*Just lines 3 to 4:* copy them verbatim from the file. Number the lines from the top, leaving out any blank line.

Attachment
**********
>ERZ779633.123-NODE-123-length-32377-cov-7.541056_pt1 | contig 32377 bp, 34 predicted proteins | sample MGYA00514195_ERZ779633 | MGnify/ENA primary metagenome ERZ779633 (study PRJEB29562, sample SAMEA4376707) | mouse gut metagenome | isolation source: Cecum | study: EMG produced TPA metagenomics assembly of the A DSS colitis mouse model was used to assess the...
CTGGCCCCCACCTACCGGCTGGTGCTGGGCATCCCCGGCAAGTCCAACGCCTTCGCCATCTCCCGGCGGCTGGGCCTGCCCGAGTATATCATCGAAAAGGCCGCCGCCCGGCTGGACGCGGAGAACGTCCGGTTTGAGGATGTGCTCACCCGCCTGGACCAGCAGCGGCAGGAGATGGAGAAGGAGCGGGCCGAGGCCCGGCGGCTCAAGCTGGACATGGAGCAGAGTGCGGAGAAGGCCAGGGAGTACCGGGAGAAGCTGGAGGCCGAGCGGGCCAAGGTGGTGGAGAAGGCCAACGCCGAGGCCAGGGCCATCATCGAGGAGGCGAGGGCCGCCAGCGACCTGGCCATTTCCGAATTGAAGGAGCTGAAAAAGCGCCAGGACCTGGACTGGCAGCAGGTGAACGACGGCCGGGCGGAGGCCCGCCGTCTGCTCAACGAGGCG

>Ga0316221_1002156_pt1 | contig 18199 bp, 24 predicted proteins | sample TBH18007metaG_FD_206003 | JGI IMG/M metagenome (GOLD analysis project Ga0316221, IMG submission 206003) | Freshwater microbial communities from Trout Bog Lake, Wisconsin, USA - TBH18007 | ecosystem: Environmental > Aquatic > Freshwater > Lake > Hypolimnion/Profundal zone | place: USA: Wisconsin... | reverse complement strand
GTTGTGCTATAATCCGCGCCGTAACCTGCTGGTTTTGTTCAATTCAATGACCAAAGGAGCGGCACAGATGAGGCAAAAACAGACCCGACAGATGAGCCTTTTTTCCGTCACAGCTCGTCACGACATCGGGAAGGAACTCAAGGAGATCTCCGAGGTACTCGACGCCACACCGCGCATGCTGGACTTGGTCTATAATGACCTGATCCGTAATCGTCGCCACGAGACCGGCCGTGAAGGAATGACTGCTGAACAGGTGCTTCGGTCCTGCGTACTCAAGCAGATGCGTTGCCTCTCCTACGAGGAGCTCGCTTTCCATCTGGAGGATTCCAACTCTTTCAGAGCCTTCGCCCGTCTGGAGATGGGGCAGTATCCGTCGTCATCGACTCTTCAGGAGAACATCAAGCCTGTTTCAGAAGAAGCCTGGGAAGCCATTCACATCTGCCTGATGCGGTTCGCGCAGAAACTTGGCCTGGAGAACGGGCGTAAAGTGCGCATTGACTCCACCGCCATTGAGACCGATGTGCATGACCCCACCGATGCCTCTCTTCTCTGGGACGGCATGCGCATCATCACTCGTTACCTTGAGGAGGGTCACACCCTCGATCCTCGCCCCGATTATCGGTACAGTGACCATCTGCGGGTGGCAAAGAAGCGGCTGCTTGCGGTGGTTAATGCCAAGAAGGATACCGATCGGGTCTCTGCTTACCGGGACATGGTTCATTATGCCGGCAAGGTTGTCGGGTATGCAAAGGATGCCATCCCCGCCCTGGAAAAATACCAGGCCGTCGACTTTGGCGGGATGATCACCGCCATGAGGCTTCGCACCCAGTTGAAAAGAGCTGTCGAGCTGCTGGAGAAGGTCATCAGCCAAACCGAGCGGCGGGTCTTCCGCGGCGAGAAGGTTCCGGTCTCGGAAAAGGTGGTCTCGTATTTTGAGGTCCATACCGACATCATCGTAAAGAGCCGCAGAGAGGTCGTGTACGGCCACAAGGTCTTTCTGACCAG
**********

>Ga0316221_1002156_pt1 | contig 18199 bp, 24 predicted proteins | sample TBH18007metaG_FD_206003 | JGI IMG/M metagenome (GOLD analysis project Ga0316221, IMG submission 206003) | Freshwater microbial communities from Trout Bog Lake, Wisconsin, USA - TBH18007 | ecosystem: Environmental > Aquatic > Freshwater > Lake > Hypolimnion/Profundal zone | place: USA: Wisconsin... | reverse complement strand
GTTGTGCTATAATCCGCGCCGTAACCTGCTGGTTTTGTTCAATTCAATGACCAAAGGAGCGGCACAGATGAGGCAAAAACAGACCCGACAGATGAGCCTTTTTTCCGTCACAGCTCGTCACGACATCGGGAAGGAACTCAAGGAGATCTCCGAGGTACTCGACGCCACACCGCGCATGCTGGACTTGGTCTATAATGACCTGATCCGTAATCGTCGCCACGAGACCGGCCGTGAAGGAATGACTGCTGAACAGGTGCTTCGGTCCTGCGTACTCAAGCAGATGCGTTGCCTCTCCTACGAGGAGCTCGCTTTCCATCTGGAGGATTCCAACTCTTTCAGAGCCTTCGCCCGTCTGGAGATGGGGCAGTATCCGTCGTCATCGACTCTTCAGGAGAACATCAAGCCTGTTTCAGAAGAAGCCTGGGAAGCCATTCACATCTGCCTGATGCGGTTCGCGCAGAAACTTGGCCTGGAGAACGGGCGTAAAGTGCGCATTGACTCCACCGCCATTGAGACCGATGTGCATGACCCCACCGATGCCTCTCTTCTCTGGGACGGCATGCGCATCATCACTCGTTACCTTGAGGAGGGTCACACCCTCGATCCTCGCCCCGATTATCGGTACAGTGACCATCTGCGGGTGGCAAAGAAGCGGCTGCTTGCGGTGGTTAATGCCAAGAAGGATACCGATCGGGTCTCTGCTTACCGGGACATGGTTCATTATGCCGGCAAGGTTGTCGGGTATGCAAAGGATGCCATCCCCGCCCTGGAAAAATACCAGGCCGTCGACTTTGGCGGGATGATCACCGCCATGAGGCTTCGCACCCAGTTGAAAAGAGCTGTCGAGCTGCTGGAGAAGGTCATCAGCCAAACCGAGCGGCGGGTCTTCCGCGGCGAGAAGGTTCCGGTCTCGGAAAAGGTGGTCTCGTATTTTGAGGTCCATACCGACATCATCGTAAAGAGCCGCAGAGAGGTCGTGTACGGCCACAAGGTCTTTCTGACCAG